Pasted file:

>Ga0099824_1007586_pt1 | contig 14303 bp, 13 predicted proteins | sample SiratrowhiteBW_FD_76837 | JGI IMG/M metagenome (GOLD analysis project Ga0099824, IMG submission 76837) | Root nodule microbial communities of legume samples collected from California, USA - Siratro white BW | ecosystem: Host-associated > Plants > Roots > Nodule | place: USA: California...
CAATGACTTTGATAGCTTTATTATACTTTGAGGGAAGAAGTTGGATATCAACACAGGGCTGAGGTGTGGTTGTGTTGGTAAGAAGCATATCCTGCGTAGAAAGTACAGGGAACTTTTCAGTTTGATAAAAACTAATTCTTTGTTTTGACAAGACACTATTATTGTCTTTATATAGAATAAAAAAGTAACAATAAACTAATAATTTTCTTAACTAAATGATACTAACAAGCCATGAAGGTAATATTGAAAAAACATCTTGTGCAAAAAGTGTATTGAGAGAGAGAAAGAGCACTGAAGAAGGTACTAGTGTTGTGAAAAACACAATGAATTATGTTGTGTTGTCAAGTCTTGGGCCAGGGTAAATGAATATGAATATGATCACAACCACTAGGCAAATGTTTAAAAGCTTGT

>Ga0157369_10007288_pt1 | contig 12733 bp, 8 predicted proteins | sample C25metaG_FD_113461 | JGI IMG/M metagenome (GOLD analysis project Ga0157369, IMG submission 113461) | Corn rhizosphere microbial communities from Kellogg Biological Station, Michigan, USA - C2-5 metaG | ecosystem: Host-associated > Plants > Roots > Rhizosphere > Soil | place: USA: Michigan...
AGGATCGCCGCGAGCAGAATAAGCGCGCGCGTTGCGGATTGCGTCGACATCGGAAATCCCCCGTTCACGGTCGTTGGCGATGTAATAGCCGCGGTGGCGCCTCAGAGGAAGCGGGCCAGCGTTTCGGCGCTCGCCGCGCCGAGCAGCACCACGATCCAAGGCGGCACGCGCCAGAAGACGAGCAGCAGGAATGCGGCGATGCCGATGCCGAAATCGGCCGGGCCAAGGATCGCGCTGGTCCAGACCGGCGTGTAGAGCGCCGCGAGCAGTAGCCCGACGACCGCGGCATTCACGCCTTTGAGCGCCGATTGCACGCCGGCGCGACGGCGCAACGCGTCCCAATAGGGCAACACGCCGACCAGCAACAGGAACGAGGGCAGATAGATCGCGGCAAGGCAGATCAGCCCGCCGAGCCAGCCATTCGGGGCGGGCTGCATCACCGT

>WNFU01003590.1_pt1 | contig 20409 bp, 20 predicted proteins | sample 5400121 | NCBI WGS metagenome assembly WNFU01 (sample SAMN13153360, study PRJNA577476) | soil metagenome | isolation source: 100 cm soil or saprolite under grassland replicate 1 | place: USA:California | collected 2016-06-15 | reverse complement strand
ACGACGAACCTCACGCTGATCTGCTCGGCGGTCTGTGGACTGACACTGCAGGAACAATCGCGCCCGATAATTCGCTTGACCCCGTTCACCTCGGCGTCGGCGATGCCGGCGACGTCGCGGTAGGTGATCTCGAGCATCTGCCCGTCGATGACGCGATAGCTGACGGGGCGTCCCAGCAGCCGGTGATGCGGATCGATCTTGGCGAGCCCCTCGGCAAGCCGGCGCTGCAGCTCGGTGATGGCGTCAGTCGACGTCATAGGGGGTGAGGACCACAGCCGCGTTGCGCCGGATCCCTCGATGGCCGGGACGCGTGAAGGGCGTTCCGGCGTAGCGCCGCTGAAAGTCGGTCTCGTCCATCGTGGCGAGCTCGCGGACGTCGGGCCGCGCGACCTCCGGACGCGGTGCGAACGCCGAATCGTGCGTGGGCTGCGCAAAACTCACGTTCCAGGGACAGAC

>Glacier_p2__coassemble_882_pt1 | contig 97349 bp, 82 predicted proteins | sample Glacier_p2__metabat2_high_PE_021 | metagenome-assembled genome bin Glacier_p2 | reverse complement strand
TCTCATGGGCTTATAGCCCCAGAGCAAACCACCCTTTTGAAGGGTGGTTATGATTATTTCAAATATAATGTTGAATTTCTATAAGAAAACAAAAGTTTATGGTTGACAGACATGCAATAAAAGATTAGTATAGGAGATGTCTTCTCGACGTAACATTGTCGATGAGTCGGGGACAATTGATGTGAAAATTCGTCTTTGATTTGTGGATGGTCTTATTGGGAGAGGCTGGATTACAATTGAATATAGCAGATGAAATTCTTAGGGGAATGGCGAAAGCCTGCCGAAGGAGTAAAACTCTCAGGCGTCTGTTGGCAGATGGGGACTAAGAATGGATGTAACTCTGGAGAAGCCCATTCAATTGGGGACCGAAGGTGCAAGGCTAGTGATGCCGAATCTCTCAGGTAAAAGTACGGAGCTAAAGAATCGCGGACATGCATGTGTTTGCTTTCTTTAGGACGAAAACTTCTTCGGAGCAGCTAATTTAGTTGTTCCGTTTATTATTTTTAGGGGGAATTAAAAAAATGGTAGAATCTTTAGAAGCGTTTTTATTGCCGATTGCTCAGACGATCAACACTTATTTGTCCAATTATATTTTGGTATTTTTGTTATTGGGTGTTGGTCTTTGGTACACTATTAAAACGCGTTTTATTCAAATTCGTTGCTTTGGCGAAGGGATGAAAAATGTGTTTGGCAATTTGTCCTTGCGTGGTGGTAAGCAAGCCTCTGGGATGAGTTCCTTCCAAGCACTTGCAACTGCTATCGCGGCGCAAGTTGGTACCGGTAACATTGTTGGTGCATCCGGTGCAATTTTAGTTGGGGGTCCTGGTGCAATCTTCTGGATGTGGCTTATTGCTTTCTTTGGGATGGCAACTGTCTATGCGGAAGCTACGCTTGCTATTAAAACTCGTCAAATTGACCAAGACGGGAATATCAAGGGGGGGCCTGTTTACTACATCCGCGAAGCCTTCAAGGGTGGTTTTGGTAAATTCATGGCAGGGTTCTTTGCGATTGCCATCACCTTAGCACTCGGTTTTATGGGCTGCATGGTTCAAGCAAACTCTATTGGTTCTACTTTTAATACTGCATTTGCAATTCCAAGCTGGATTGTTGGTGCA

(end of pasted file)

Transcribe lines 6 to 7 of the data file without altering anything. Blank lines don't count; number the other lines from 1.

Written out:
ACGACGAACCTCACGCTGATCTGCTCGGCGGTCTGTGGACTGACACTGCAGGAACAATCGCGCCCGATAATTCGCTTGACCCCGTTCACCTCGGCGTCGGCGATGCCGGCGACGTCGCGGTAGGTGATCTCGAGCATCTGCCCGTCGATGACGCGATAGCTGACGGGGCGTCCCAGCAGCCGGTGATGCGGATCGATCTTGGCGAGCCCCTCGGCAAGCCGGCGCTGCAGCTCGGTGATGGCGTCAGTCGACGTCATAGGGGGTGAGGACCACAGCCGCGTTGCGCCGGATCCCTCGATGGCCGGGACGCGTGAAGGGCGTTCCGGCGTAGCGCCGCTGAAAGTCGGTCTCGTCCATCGTGGCGAGCTCGCGGACGTCGGGCCGCGCGACCTCCGGACGCGGTGCGAACGCCGAATCGTGCGTGGGCTGCGCAAAACTCACGTTCCAGGGACAGAC

>Glacier_p2__coassemble_882_pt1 | contig 97349 bp, 82 predicted proteins | sample Glacier_p2__metabat2_high_PE_021 | metagenome-assembled genome bin Glacier_p2 | reverse complement strand